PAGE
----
It’s a sick thing that our society expects adults to dedicate their lives to their jobs. Growing up, I remember hearing adults making fun of their peers that did things like slow-pitch softball or an organized basketball league. They would say that they’re not dedicated enough to their careers or that they needed to spend more time with their kids.

This has bothered me for a long time. I don’t want to have to give up what I love to do just because I have a job and a family! I hope that I can find a job that allows me to do something that I love, but I don’t think that my job will ever involve racing in a pool. We shouldn’t expect young people to completely give up things that they love to do once they have to provide for themselves. I want to help foster an environment where it’s not only okay to take an hour of each day to go do something for yourself, but it’s encouraged.

This is something that is so important to me in a future employer. I want to work for a company that encourages me to have a work-life balance and doesn’t pressure me to spend my life in the office.

If you had more time to have fun and do something that you love, what would you do?


This post was written by Cameron Sackett (not Tim) – you can probably tell because it lacks grammatical errors!

HR and TA Pros – have a question you would like to ask directly to a Gen Z? Ask us in the comments and I’ll respond in an upcoming blog post right here on the project. Have some feedback for me? Again, please share in the comments and/or connect with me on LinkedIn.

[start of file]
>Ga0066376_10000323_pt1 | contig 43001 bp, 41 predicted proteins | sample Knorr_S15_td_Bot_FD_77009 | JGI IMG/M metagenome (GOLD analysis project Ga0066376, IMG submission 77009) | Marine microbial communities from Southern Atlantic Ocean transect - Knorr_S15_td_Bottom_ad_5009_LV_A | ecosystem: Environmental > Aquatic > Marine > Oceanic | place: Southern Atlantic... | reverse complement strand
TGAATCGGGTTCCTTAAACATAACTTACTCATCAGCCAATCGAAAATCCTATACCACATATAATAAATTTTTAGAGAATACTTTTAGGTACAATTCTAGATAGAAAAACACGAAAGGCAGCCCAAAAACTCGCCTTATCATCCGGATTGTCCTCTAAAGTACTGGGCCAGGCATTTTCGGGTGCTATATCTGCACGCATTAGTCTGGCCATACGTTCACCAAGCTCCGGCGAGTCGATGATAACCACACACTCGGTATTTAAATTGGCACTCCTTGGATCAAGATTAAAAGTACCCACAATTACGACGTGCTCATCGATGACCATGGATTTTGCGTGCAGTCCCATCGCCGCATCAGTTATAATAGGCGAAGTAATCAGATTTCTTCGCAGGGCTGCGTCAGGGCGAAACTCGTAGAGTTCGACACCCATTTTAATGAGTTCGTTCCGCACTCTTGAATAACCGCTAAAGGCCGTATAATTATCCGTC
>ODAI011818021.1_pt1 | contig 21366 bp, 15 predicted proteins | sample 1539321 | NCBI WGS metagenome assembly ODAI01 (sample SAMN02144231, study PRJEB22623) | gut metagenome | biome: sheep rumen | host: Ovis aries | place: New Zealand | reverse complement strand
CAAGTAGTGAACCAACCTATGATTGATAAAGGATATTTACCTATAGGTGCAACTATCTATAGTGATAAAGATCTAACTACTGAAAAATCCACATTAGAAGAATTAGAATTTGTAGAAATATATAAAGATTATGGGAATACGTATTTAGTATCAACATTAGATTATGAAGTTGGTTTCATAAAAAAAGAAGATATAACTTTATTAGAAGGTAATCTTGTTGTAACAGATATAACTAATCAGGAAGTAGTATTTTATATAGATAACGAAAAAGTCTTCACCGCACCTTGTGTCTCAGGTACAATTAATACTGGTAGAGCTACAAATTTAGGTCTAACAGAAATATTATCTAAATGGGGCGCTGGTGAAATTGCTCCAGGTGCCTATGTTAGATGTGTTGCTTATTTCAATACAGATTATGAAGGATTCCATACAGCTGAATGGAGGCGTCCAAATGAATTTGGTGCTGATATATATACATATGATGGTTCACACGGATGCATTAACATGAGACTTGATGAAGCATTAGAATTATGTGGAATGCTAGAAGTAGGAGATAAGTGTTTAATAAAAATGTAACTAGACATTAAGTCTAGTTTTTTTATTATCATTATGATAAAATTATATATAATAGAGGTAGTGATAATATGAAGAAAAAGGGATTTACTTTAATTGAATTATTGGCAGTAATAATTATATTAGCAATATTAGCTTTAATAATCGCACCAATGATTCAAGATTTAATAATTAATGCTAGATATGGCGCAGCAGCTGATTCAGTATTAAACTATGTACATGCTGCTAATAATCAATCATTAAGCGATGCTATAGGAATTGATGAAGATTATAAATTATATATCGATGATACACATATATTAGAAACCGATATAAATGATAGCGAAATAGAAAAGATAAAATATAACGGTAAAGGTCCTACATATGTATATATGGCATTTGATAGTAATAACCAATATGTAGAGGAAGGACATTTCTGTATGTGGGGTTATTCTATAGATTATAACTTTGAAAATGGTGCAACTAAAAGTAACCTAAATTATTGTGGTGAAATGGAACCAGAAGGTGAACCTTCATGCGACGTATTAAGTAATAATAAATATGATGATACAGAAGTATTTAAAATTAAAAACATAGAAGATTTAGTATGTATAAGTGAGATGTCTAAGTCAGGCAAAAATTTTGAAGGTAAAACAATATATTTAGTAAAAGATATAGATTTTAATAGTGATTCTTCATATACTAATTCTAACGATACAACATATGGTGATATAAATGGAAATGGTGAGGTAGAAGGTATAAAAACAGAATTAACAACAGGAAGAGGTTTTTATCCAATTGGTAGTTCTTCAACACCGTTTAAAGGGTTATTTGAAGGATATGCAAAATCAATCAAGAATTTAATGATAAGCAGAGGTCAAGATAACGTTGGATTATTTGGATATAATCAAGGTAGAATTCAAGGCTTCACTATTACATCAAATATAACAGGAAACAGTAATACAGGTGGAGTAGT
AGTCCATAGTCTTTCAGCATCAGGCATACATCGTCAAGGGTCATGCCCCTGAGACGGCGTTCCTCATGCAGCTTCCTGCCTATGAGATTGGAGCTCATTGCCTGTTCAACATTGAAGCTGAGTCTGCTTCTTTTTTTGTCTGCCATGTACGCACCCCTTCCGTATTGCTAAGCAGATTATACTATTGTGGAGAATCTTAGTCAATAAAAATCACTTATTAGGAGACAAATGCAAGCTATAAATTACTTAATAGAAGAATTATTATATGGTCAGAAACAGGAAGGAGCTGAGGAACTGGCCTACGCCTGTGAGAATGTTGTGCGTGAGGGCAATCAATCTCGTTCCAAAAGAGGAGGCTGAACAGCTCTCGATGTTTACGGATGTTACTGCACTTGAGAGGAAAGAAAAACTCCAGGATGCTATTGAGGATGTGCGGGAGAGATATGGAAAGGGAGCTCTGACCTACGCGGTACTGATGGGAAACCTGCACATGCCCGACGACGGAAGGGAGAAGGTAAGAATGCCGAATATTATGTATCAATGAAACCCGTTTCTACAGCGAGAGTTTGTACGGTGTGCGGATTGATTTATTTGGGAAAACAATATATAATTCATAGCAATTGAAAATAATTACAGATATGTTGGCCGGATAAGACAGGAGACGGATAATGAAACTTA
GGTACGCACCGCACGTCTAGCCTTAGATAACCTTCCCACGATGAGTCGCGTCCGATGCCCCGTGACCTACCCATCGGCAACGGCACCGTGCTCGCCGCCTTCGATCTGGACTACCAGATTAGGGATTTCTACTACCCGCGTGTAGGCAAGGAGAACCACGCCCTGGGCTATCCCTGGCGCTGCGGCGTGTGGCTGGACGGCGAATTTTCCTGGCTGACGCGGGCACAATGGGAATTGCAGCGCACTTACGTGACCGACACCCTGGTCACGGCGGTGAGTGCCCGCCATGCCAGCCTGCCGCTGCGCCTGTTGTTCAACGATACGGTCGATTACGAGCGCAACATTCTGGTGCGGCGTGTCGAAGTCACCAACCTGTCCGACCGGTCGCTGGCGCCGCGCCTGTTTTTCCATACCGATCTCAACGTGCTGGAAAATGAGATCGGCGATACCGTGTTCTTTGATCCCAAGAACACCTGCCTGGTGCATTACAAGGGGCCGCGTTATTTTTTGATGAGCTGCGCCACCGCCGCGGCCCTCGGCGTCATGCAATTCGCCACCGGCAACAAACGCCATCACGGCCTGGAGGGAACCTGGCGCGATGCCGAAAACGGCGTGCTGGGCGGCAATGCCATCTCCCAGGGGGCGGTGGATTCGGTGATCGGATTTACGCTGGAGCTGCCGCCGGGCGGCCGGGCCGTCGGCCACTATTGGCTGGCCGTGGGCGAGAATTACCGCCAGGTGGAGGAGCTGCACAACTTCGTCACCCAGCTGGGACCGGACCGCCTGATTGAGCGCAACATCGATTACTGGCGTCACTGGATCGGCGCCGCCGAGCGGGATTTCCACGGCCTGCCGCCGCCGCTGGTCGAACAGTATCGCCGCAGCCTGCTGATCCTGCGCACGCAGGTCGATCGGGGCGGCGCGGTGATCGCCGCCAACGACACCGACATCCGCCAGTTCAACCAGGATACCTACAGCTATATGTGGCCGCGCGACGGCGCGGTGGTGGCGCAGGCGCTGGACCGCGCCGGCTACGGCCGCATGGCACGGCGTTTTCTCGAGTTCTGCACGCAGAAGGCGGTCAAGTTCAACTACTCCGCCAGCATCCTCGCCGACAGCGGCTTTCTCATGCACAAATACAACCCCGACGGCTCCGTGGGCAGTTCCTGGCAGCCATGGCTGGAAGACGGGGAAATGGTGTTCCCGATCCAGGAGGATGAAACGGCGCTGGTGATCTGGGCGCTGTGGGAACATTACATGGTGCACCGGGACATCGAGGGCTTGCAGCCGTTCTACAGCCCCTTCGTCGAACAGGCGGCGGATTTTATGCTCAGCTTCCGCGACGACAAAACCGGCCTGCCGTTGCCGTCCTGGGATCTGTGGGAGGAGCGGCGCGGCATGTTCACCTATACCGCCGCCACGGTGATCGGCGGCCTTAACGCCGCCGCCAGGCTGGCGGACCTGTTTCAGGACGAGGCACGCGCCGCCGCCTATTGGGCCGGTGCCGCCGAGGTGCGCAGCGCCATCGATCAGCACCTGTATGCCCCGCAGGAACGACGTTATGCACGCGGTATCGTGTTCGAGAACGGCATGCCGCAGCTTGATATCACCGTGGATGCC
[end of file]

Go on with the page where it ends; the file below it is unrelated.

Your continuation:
Career Confessions from Gen Z: Celebrate Success, But Don’t Stop Moving Forward!

At a pretty young age, I discovered I wasn’t very good at most sports. I tried the normal ones: baseball, soccer, basketball, but I didn’t really seem to find any hand-eye coordination, running ability, or a general sense of how to be good at sports. In third grade, I asked my Mom to try out for the local swim team because some of my friends were on it and she was reluctant to say yes. I hadn’t necessarily excelled at swim lessons growing up and she thought that I would be bored just doing laps over and over.

Through her reluctance, she let me try out, but I didn’t make it because my backstroke wasn’t up to par. They recommended that I take a few private lessons and then I could try out again and start on the team. My parents got me a few private lessons, and about a month later, I tried out and made the swim team.

Fast forward, 10 years later and I am finishing my swim career on an NCAA Division 1 varsity swim team, scoring for my team in guess what stroke, backstroke. Never could anyone have predicted that I would go on to improve and have the success in the sport that I did. Now, I wasn’t some swimming prodigy, and it took a lot of hard work to get to where I was, but not everyone goes on to be a collegiate athlete!

Almost every day (especially on Facebook), we see these stories of extraordinary people excelling under incredible circumstances. We hear and see stories like of Michael Oher (watch The Blind Side if you somehow avoided Sandra Bullock’s amazingness), where people go from nothing to the best in their field. While we all love a great underdog story, it’s hard to relate to these improbable situations. There’s a pretty big chance that not many of the people reading this blog post are undiscovered football stars or musical geniuses, and although we may love watching these stories, it’s a struggle to relate.